John Stasko

Awards Roundup: Regents' Professor Earns IEEE VGTC Lifetime Achievement Award

The Institute of Electrical and Electronics Engineers’ Visualization and Graphics Technical Community (IEEE VGTC) has named Regents' Professor John Stasko the recipient of its 2023 Lifetime Achievement Award.

Stasko will accept the award at the IEEE Visualization and Visual Analytics conference in Melbourne, Australia, this week.

According to its website, the VGTC is a subcommunity of the IEEE Technical Activities Board. It provides leadership and organization in visualization, community graphics, virtual and augmented reality, and interaction.

Stasko received the VGTC Technical Achievement Award in 2012 for his work on the Jigsaw visual analytics system. Stasko designed Jigsaw to help analysts better assess, analyze, and make sense of document collections. His paper on Jigsaw received the IEEE Visual Analytics Science and Technology (VAST) Test of Time award in 2017. In 2014, Stasko was named an IEEE Fellow.

“This award means a great deal to me because the IEEE VIS Conference has been such a big part of my career,” Stasko said. “I first attended the conference when it was held here in Atlanta in 1995. Later, I hosted it as General Chair when it returned to Atlanta in 2013. Being recognized for a career's worth of work on a topic is so meaningful and gratifying. To join the list of past recipients of this award is a true honor. I am deeply grateful to all my students and research colleagues who contributed to our projects together over the years.”

This recognition is the second major career award Stasko has received this year. He was named an Association of Computing Machinery Fellow in January.

RELATED: Regents' Professor Named ACM Fellow


Georgia Tech Dominates Awards at Ubicomp/ISWC 2023

Two Georgia Tech papers earned best paper honorable mention recognition, and two faculty members received impact awards at the 2023 joint conference on Pervasive and Ubiquitous Computing (UbiComp) and the International Symposium on Wearable Computing (ISWC). The conference was held Oct. 8-12 in Cancun, Mexico

Professor Thad Starner received the 10-year Impact Award for a paper he co-authored titled Using Mulitple Sensors for Mobile Sign Language Recognition.

Starner and Professor Melody Jackson also received the 20-year Impact Award for their paper FIDO — Facilitating Interactions for Dogs with Occupations: Wearable Dog-Activated Interfaces.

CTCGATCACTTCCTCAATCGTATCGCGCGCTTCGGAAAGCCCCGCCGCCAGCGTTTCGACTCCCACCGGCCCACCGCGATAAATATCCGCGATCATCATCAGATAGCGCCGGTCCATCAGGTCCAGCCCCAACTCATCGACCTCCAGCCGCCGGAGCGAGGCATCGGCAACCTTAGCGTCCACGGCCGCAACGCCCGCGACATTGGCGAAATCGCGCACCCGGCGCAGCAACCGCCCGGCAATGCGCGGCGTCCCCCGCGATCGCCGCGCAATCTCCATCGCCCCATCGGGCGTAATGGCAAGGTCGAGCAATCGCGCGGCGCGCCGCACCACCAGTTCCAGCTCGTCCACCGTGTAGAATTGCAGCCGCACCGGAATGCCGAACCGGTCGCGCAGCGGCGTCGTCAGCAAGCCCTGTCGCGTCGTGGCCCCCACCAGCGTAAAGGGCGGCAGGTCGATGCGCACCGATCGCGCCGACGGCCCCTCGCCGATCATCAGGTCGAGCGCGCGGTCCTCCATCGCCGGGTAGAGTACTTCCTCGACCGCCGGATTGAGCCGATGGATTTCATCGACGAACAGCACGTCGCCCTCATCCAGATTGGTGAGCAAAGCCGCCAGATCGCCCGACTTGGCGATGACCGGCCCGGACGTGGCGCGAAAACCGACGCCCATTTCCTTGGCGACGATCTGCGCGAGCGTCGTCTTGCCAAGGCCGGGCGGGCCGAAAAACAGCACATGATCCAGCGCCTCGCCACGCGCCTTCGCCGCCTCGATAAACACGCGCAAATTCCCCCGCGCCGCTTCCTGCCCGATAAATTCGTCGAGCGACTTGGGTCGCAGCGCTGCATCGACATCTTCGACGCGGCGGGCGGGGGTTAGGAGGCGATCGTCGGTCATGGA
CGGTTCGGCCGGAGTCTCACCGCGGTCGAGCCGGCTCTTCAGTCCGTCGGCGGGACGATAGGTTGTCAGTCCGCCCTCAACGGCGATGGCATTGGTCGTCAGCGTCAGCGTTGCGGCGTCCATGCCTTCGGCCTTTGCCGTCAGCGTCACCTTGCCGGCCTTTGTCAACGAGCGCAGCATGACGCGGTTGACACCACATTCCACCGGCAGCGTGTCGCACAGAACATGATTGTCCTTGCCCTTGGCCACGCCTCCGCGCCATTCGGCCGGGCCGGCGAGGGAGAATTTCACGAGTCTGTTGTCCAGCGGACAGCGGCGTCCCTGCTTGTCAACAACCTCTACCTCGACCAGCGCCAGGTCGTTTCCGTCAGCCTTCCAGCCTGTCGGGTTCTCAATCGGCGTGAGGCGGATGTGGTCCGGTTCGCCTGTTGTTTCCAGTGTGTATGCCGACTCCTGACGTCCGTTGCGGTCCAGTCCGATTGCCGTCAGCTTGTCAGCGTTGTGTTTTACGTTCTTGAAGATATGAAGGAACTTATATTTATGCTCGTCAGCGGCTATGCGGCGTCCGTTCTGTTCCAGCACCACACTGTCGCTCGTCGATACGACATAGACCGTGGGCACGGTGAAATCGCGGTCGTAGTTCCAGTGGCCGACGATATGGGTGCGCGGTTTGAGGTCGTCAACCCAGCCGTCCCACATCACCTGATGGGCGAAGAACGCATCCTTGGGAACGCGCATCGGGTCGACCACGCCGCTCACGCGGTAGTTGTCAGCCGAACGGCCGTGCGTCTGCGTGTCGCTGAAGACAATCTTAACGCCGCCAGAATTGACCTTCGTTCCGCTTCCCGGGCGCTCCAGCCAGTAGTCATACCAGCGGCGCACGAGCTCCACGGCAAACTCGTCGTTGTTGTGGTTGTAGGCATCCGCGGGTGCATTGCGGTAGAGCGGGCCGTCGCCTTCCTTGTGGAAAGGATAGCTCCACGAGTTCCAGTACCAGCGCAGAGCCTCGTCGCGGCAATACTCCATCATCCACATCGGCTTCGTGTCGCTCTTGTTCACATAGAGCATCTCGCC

Zikang Leng and associate professor Thomas Ploetz received a best paper honorable mention for Generating Virtual On-body Accelerometer Data from Virtual Textual Descriptions for Human Activity Recognition.

Charles Ramey, Arianna Mastali, Adithya Muralikrishna, Starner, and Jackson also earned an honorable mention for their paper Wireless Sensor Collar for Automatic Recognition of Canine Agility Activities.

RELATED: Chat GPT Can Save Time, Resources for Sensory Data Researchers


Georgia Tech Students Shine at CSCW

Ph.D. Candidate Alyssa Sheehan received a best paper award at the Conference on Computer-Supported Cooperative Work and Social Computing (CSCW), held Oct. 14-18 in Minneapolis.

Sheehan, a 2022 Foley Scholar, was awarded for her paper Making Meaning from the Digitization of Blue Collar Work. The paper explores how small businesses benefit by incorporating employee feedback into designing and implementing automated processing technologies for front-line workers.

Azra Ismail, an associate professor at Emory who completed her Ph.D. from Georgia Tech in May, received a best paper honorable mention. She wrote her paper, Public Health Calls for/with AI: An Ethnographic Perspective, as a Georgia Tech student at under the advisement of Associate Professor Neha Kumar.

Ph.D. student Camille Harris received recognition for contribution to diversity and inclusion for her paper Honestly I think TikTok has a Vendetta Against Black Creators: Understanding Black Content Creator Experiences on TikTok.

RELATED: Businesses Can Struggle to Leverage Technology Benefitting Workers
NBA Fans Can Compare Player Stats Through Student-Created Software

NBA coaches and basketball fans alike have a new and simple way of viewing shot comparisons and other statistics thanks to software created by Georgia Tech Ph.D. student.

HoopInSight uses data visualization to allow users to compare one player's stats to any other player in the NBA and shows in what areas one player is better than another.

Yu Fu, a former journalist who covered the NBA for a China-based media company, merged his passion for basketball and data visualization when he created HoopInsight. NBA data for every shot taken by every player for the past five years powers HoopInSight.

Fu said that data visualization and analytics in basketball began with the shot map, which tracks where a player takes a shot and how many shots the player takes, revealing their “hot zones.” NBA coaches and staff use the data to create game plans allowing their players to get into their “hot zones.” Opposing teams use the data to prevent those players from getting into those positions.

Since the shot map was introduced, visualization tools have not incorporated an in-depth comparison feature of data and information. That’s what Fu brings to HoopInSight.

HoopInSight can compare shooting stats from Joel Embiid of the Philadelphia 76ers and Nikola Jokic of the Denver Nuggets or any two players. It presents their comparisons in a way that is easy for users to comprehend.